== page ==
Belief in Action: Shop Local, Buy Ethical, Check out Charities

As any of our regular readers and visitors will tell you, we are big fans of charity shops. No matter where we go, whether locally or further afield, we can’t resist the thrill of the charity shop chase. No cloned shopping centres or sprawling ‘malls’ for us! Give us a charity shop any day, although we must confess to actively disliking the ’boutique’ styling pushed by Mary Portas et al as we much prefer rummaging through rails of odd sizes, styles and brands and shelves of assorted curiosities in our our quest for the quirky and unusual.

salvation army shop brechin

Salvation Army shop, Brechin, displaying the charity’s  ’Belief  in Action’ strapline

A couple of discussion threads on our Facebook group during the recent EcoFashion Challenge (why not join us?) confirmed that we are far from alone in rocking the retro and celebrating the second hand in outfits that have often been sourced from charity shops, boot sales, vintage and preloved stores. Our challenge participants’ collective sense of style certainly demonstrated that we can all be fashion conscious while still retaining a fashion conscience.

Charity shopping is of course an ethical choice – at least it is, mostly. As consumers with a conscience, we are already particular about the businesses we support and refuse to patronise those whose values fall short of our expectations (which is why you’ll never find us in fast fashion multinationals). We are similarly selective about the charities we support and have a little list of favourite local charity shops we frequent because we support both the wider causes and the shops themselves. We also have a list of those we wouldn’t touch with the proverbial barge pole (those who know us well will know which we are referring to and why!)

Our favourite charity shop ‘chain’ is without doubt the Salvation Army, which has local (to us) branches in Forfar, Brechin, Montrose, Arbroath and Broughty Ferry, as well as a recently opened outlet in affluent St Andrews. We are drawn not only by the quality and value for money of the donated stock, but also by the friendliness of the staff and volunteers.

In particular, we love the Brechin shop which is managed by Rosemary Small, a lovely, lively local lady who has created a real community hub from her Bridge Street base. The shop has such a customer friendly focus and relaxed atmosphere that we invariably spend hours (and often a fair bit of money) in there chatting with fellow customers, staff and volunteers about the price of fish and numerous other topics of  interest. Rosemary and her team take a genuine interest in people and make each and every customer feel welcomed and remembered on their next visit. We can’t recommend this little shop enough, and we also know how generously it is supported by local donors of clothing, footwear, books and bric-a-brac because its manager is so very highly thought of.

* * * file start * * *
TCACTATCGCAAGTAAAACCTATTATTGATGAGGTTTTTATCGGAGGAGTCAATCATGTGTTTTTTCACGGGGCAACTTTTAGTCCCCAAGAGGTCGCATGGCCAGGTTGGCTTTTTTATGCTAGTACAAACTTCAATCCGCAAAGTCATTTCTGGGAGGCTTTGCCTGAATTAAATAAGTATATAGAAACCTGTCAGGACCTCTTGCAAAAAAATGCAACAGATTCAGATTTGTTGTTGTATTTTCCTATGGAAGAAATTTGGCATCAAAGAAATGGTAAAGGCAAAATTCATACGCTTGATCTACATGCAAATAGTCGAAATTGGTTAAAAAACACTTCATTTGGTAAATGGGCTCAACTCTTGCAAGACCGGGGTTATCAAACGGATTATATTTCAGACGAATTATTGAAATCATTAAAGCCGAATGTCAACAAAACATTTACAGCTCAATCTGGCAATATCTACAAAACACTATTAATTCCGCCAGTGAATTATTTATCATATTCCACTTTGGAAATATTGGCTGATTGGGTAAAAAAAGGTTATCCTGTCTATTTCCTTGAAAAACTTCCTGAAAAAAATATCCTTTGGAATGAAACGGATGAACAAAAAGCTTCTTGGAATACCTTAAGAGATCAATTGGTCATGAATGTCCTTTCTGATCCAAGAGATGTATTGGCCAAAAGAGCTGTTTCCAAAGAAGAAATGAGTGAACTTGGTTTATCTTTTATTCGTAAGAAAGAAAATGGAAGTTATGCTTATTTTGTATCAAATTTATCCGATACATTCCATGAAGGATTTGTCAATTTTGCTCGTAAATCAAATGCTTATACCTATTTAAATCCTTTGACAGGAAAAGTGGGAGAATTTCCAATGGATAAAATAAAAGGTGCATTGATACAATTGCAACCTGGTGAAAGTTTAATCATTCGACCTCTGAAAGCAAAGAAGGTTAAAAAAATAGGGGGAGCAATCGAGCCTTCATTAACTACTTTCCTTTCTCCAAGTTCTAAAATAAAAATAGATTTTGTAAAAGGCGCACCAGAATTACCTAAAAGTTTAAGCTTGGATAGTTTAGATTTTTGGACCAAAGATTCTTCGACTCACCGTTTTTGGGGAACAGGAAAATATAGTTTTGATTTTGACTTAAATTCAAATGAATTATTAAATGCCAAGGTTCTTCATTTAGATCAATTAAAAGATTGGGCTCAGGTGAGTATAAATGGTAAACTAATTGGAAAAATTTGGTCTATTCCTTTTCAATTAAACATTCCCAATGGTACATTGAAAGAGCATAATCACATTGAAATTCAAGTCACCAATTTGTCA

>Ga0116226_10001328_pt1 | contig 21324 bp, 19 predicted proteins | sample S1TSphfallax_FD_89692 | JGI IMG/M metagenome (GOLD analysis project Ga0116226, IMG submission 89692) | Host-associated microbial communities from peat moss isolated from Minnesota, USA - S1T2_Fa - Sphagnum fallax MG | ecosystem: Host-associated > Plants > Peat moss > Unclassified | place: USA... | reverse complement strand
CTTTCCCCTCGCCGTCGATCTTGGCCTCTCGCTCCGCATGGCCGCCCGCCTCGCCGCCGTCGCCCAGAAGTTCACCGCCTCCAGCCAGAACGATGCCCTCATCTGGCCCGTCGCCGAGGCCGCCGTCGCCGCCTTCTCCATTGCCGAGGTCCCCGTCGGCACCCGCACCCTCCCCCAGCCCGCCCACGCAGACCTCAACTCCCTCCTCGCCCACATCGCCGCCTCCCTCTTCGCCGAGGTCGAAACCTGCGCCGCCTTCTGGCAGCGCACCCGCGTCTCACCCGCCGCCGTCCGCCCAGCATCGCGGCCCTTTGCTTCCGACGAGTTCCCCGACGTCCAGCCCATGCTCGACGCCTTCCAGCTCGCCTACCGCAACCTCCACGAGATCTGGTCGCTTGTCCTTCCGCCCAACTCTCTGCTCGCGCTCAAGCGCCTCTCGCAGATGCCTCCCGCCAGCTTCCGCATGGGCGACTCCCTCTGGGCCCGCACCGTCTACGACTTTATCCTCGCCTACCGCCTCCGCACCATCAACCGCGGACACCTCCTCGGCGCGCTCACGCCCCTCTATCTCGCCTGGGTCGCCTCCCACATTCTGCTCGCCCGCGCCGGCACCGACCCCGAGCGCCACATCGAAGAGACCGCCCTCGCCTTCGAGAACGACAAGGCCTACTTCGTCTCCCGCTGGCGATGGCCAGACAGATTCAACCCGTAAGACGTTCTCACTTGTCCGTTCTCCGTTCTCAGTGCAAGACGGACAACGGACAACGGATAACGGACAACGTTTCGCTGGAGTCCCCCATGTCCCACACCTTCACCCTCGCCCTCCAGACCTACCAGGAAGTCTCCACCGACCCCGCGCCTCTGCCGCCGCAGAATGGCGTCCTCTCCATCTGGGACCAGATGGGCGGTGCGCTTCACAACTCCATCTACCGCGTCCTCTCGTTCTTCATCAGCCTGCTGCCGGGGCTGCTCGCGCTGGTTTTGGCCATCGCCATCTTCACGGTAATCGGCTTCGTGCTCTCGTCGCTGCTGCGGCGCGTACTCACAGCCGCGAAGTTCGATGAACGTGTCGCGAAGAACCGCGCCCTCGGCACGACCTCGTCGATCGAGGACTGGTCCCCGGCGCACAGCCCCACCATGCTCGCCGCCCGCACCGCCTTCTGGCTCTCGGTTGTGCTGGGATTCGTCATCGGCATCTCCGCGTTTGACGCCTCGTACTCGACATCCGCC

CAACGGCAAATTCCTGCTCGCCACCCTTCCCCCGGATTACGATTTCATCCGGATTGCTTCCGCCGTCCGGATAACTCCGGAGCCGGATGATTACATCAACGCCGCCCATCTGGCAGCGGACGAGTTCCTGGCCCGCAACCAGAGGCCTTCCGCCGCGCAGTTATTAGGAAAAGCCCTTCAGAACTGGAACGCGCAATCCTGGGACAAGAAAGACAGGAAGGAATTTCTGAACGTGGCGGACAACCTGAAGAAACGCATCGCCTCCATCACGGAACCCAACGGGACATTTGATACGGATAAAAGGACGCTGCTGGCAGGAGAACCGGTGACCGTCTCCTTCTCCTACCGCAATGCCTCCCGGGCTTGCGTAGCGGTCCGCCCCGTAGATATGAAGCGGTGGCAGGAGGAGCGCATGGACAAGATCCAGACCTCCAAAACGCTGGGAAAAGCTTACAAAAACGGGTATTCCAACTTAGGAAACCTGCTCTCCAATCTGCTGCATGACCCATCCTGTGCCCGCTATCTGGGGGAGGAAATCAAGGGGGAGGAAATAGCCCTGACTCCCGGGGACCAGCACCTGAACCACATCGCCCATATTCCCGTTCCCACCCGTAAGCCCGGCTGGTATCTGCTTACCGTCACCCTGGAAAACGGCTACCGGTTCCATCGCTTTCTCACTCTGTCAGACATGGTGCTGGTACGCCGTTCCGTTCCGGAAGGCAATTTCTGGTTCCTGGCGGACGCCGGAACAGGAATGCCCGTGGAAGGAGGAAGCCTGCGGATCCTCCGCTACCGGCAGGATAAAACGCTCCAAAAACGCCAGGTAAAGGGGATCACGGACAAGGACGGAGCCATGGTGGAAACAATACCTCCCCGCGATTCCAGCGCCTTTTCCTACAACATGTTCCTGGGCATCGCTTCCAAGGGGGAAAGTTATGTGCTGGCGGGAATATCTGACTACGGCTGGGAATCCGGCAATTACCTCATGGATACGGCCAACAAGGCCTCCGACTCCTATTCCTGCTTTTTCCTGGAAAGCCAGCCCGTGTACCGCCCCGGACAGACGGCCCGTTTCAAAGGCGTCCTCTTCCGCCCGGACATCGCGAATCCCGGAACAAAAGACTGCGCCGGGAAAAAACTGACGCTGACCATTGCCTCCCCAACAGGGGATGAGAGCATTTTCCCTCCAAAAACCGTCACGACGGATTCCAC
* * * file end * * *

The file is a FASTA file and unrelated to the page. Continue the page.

Just look at how we styled some of the clothing and accessories we have purchased from Rosemary’s shop for a Dollyfrockers photo shoot last year. The whole outfit came in at less than £20, but our model (Hannah Wood channelling Marilyn) looked like a million dollars.

marilyn photoshoot

 Image credit: St Andrews Citizen ; Hair & Make Up: SC MakeUp Artistry

While we’re talking local, just up the hill from the Salvation Army, there’s also a great wee vintage inspired boutique, Alexina’s, as well as Sunrise Brechin, a small independent shop which stocks some sumptuous ethical brands. And just across town is Notions of Brechin which is run by last year’s Frockery Challenge winner Janice Stewart, whom we hadn’t met until she took part in our competition but who is now on our ‘clever crafters’ contact list. We can’t overestimate the importance of supporting these local shops and others as they are the lifeblood of our little towns and we can’t afford to lose any more of them.